### Style guides ¶

When the same expression can be written in several ways because the language is not strict enough about it, style guides aim to answer the question of which style to go for. Curiously, style guides of writing are just as useful for programmers as they are for journalists!

Let’s say I’m telling someone my favourite fruits. I could do it in different ways:

My favourite fruits are watermelon, bananas and strawberries.

// or using the Oxford comma
My favourite fruits are watermelon, bananas, and strawberries.


The Oxford comma comes from the Oxford Style Guide.

In JavaScript, you can write a JavaScript object in different ways too:

const hero = {
lastName: "Lovelace",
birthYear: 1815,
superPower: "computers"
}

// or comma-first style
const hero =
, lastName: "Lovelace"
, birthYear: 1815
, superPower: "computers"
}


Either way, there’s no definite rule. They mean the same, only changing their style of writing.

Some examples of style guides are Airbnb’s Style guide, for writing JavaScript; and Chicago style guide, for general writing.

## Where they don’t match ¶

The programmer, like the poet, works only slightly removed from pure thought-stuff. He builds his castles in the air, from air, creating by exertion of the imagination. […] Yet the program construct, unlike the poet’s words, is real in the sense that it moves and works, producing visible outputs separately from the construct itself. It prints results, draws pictures, produces sounds, moves arms. [2]

Even with all the similarities, programming languages are still artificial, while human languages are natural. Computers are rigorous, won’t allow you to be ambiguous, and only get what you mean if you put it the right way.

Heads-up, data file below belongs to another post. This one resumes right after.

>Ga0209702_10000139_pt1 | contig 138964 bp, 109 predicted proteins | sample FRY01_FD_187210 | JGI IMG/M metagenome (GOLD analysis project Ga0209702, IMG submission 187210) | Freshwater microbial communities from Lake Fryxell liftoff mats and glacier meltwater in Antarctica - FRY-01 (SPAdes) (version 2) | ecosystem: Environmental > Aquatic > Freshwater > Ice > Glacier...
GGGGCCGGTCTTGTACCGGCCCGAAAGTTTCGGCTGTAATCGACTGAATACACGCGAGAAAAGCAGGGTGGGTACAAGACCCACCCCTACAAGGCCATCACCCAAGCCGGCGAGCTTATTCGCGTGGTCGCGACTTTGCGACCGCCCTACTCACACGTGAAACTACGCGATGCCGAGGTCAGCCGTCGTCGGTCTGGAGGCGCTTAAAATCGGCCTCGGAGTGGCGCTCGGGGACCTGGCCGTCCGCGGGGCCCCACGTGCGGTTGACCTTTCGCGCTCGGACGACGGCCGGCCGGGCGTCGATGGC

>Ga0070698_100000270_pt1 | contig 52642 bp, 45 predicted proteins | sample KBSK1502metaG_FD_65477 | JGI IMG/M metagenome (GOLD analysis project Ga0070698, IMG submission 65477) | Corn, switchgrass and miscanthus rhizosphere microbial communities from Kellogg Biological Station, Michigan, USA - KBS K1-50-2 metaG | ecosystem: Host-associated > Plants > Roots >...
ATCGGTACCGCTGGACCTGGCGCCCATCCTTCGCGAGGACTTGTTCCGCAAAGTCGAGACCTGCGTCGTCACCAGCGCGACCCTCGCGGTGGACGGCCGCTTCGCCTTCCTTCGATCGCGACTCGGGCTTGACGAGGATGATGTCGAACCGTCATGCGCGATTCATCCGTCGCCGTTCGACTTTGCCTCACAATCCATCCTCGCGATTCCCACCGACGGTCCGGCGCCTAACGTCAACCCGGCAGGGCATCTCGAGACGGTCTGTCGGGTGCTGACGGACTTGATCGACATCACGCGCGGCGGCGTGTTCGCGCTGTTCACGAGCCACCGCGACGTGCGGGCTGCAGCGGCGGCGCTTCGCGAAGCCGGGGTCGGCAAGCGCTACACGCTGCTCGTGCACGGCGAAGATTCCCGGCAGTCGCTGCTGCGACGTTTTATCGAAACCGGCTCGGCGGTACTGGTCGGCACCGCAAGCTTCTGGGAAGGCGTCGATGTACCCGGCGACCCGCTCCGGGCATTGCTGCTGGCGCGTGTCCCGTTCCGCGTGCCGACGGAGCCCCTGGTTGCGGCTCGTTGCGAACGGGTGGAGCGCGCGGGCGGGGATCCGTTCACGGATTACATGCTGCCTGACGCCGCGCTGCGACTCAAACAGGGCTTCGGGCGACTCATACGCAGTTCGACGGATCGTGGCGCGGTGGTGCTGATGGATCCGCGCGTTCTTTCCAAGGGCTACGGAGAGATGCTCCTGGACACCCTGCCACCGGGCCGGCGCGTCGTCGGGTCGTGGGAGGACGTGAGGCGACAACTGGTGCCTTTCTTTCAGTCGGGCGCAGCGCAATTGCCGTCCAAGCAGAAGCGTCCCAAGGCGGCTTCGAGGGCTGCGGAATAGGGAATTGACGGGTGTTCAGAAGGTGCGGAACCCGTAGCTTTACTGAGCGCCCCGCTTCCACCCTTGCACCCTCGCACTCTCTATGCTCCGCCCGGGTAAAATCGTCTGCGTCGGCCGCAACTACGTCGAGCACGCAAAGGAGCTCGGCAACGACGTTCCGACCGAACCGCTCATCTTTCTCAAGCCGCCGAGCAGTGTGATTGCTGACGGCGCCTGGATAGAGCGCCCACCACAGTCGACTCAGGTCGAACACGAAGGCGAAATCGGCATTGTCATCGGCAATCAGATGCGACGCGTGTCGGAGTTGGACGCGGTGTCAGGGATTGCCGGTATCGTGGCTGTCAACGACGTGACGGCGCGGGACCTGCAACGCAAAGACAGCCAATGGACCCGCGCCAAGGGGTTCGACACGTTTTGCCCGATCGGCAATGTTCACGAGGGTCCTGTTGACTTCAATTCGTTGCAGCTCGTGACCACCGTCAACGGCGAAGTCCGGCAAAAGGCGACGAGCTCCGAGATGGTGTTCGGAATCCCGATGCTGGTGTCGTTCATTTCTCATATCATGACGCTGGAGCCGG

You won’t have filler words in a computer language, because computers don’t benefit from your thought process. Humans do benefit, though, and I’d even say that those communication imperfections is what connects us to others.

Apart from that, a programming language is an interface between you and a computer, while a natural language is an interface between you and another human being. You are communicating to a computer, but as a human – and you probably won’t be the only one doing it.

Writing in a way that’s meaningful for both is therefore part of the writing process – and probably the most demanding one.

## Final thoughts ¶

Just like experienced programmers look at documentation and easily apply language features to create pieces of software, fluent English speakers would look at the dictionary and easily come up with phrases.

Because both computer and natural languages share linguistic structures, speaking about programming skills in terms of fluency works just as well.

After all, fluency is all about how easily our intentions are expressed with a language.

As a next reading, I'd highly recommend Exploring the Linguistics Behind Regular Expressions if you are interested in the linguistics of computer languages.